Water was laid on to the Club grounds in 1905 and in 1928 Capt Lock and J N Hardy paid for a new main to be laid and the provision of hoses for watering the courts. Manually watering ten courts cannot have been a frequent occurrence and it must be assumed that watering was only done in extremis. In 1987 the Club voted to install irrigation to all 10 courts at a cost of nearly £10,000. Using the bulk of George Blumer's legacy, the work was completed early in 1988 and has since then helped the courts cope with a punishing tournament schedule and some extremely harsh, dry conditions.
The area around where court 11 is now situated has had a varied history. Although there was ample ground available, there does not seem to have been any idea in the early days of building an eleventh court and the area was the site of a small practice area bordered by fruit and flower beds. In 1963 Col Wheeler, the Lawns Manager of the day, regarded the area beyond court 10 as a dangerous liability, owing to its being a source of disease which was spreading to the lawns. He thought the best way to clean the land was to let it to a market gardener but the Committee, in 1964, decided instead to level and re-turf the area with a view to creating an eleventh court. However, the Minutes record that, in 1968, Col Wheeler still wanted nothing to do with the area and that the re-turfing had not improved the quality of the grass. Though the prepared area would still not accommodate a full-size court, the Committee was still of a mind to use the lawn if necessary but the new Lawns Manager, R O B Whittington, did not agree. He warned that there was a great danger of spreading fungus to the courts and that the restoration had to be done carefully and not rushed. He concluded by saying that he was not prepared to accept any responsibility for the lawn. Things quietened down until 1986 when the Committee spent some of George Blumer's legacy on re-seeding and levelling the lawn - then to be called George's Lawn. However, the Committee decided that it would be too expensive to make the lawn full-size, and reasoned that keeping the lawn small would deny its use for tournaments and thus make it always available for members. The lawn therefore remained an under-utilised area until the re-laying programme in 2000 when the court at last became full-size.
It took Peter three years to convince the club the benefits of spiking and scarification. None of these operations had ever been carried out at the club previous to Peter's employment.
The club have since recognised the value of good greenkeeping and have been assessing the quality of their lawns/courts by undertaking a series of consultation reports from approved agronomists which, in fact, resulted in the refurbishment of three lawns at a cost of £50,000 in 2002.
The lawns were completely renovated. The works involved stripping off the old turf, power harrowing and re-levelling the existing soil profile. Compatible rootzone soil material was imported and added to restore levels and provide a growing medium for the new turf that was laid over the entire area.
The club proposes to renovate a number of the other lawns in the future when funding becomes available. With over 100 years of play and wear on these lawns, it is not surprising that they have become tired and uneven, with some having a soil pan at a depth of 200mm. Peter usually alternates end of season renovation works, completing renovation work on five lawns one year and five lawns the following year. The main reason for this is mainly cost, however this year he will be renovating all the greens as the Ccub is hosting the World Croquet Championships in 2005.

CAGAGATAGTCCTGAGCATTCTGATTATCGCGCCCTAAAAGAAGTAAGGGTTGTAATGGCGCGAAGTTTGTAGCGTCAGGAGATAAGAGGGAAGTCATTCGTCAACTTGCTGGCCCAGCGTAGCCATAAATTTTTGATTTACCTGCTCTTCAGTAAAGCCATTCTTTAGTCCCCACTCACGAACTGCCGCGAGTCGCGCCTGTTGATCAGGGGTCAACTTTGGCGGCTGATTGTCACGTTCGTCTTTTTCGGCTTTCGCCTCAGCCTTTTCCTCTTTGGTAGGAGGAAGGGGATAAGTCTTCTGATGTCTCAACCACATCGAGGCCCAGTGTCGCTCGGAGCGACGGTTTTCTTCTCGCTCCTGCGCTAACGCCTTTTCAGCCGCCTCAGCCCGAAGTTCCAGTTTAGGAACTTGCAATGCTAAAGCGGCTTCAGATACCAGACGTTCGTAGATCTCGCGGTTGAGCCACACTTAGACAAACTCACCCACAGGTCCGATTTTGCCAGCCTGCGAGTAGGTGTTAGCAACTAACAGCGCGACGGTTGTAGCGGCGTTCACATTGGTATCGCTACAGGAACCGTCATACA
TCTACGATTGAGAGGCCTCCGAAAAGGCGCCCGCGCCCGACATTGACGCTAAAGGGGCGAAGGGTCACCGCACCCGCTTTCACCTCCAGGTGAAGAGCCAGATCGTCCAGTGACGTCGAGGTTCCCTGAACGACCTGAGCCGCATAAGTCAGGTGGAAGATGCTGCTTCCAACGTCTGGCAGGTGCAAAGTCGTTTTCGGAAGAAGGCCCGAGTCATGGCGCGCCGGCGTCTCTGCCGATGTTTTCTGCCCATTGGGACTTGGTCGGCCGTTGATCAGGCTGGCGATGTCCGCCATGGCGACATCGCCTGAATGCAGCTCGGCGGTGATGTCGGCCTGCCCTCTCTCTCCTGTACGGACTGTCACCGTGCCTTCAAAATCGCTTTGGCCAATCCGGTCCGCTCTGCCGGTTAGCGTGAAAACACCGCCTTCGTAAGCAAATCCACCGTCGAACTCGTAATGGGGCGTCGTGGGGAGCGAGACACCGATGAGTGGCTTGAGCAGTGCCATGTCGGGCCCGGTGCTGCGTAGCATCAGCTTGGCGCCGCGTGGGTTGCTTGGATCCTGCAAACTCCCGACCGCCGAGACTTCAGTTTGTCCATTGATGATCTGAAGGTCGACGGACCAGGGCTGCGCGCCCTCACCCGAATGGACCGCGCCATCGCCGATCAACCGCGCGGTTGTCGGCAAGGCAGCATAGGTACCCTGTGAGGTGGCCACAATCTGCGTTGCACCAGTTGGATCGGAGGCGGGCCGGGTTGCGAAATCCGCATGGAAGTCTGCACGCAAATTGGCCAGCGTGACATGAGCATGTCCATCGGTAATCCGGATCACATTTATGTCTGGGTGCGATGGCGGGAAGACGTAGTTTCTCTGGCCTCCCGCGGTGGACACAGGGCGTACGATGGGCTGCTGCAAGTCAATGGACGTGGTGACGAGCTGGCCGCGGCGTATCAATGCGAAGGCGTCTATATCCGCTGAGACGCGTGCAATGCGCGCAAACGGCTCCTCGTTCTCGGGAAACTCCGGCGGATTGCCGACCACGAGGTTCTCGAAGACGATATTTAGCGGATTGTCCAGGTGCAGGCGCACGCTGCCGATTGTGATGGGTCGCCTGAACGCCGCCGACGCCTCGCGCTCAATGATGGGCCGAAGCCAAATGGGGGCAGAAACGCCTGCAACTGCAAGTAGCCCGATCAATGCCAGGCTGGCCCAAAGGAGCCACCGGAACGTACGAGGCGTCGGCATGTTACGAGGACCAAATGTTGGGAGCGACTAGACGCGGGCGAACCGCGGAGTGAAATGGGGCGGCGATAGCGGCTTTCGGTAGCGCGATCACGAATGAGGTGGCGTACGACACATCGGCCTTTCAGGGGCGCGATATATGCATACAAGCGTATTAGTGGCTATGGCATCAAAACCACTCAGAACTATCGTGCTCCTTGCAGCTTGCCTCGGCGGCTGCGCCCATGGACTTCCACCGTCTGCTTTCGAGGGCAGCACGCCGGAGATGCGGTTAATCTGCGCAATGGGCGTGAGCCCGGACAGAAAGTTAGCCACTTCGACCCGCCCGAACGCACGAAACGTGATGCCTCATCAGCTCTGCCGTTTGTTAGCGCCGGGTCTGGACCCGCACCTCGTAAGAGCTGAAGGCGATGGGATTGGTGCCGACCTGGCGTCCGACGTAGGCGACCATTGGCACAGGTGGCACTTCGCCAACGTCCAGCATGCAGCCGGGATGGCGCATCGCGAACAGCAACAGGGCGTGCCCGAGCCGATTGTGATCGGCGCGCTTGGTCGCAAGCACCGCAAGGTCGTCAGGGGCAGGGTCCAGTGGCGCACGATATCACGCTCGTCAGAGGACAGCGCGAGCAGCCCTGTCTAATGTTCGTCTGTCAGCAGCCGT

Another challenge for Peter is the fact that the club remains open during the winter months, allowing members to play croquet on the lawns. However, the club implement a rotation system allowing play on two lawns only at any one time.
Peter generally uses the ride on mower for most of the grass mowing operations but will use the clubs pedestrian Auto Certes when preparing the lawns for championship/tournament matches. He maintains a cutting height of 5mm in the summer and keeps the sward at 8-9 mm during the winter. Fertilising is dependant on soil analysis and generally applied in spring, summer and autumn. Autumn renovations consists of scarifying, spiking, overseeding and top dressing with an application of between 2-3 tons of top dressing material for each lawn/courts (25m x 38m).
Bernard Neal, the current Club president, who has been associated with the club since 1979 is determined to keep up the club's traditions and reputation of being one of the leading clubs in the country, especially now that the sports (Croquet) Governing Body, The Croquet Association, have established their UK headquarters at the Cheltenham Croquet Club. The club currently has over 200 members, both in a playing and social capacity.
The Croquet Association (CA) moved to Cheltenham in 2002 after a long association with the Hurlingham Club in London (1959-2002). Nigel Graves, the secretary of the club, believes that the move to Cheltenham was the right one. The club is one of the oldest and biggest in the UK and at the forefront of the sport. Cheltenham host most of the game's national competitions each year.
The Croquet Association have well over 120 affiliated clubs. The Association receives about 100k in fees from the sport each year, and have to decide on how best to use this money to promote the sport. The overheads of the CA are relatively small with most of the funds put back into actively promoting croquet, organising tournaments and funding club grants.
2005 is an important year for Cheltenham and the CA with the preparations required for the forthcoming World Croquet Championships being held in England, with Cheltenham and a number of other clubs hosting the matches in June.
More detailed history of the club can be obtained from David Magee who has produced a 30 page book on the history of Cheltenham Croquet Club at firstname.lastname@example.org.
For details about Cheltenham Croquet club you can visit their web site at www.croquet.org.uk/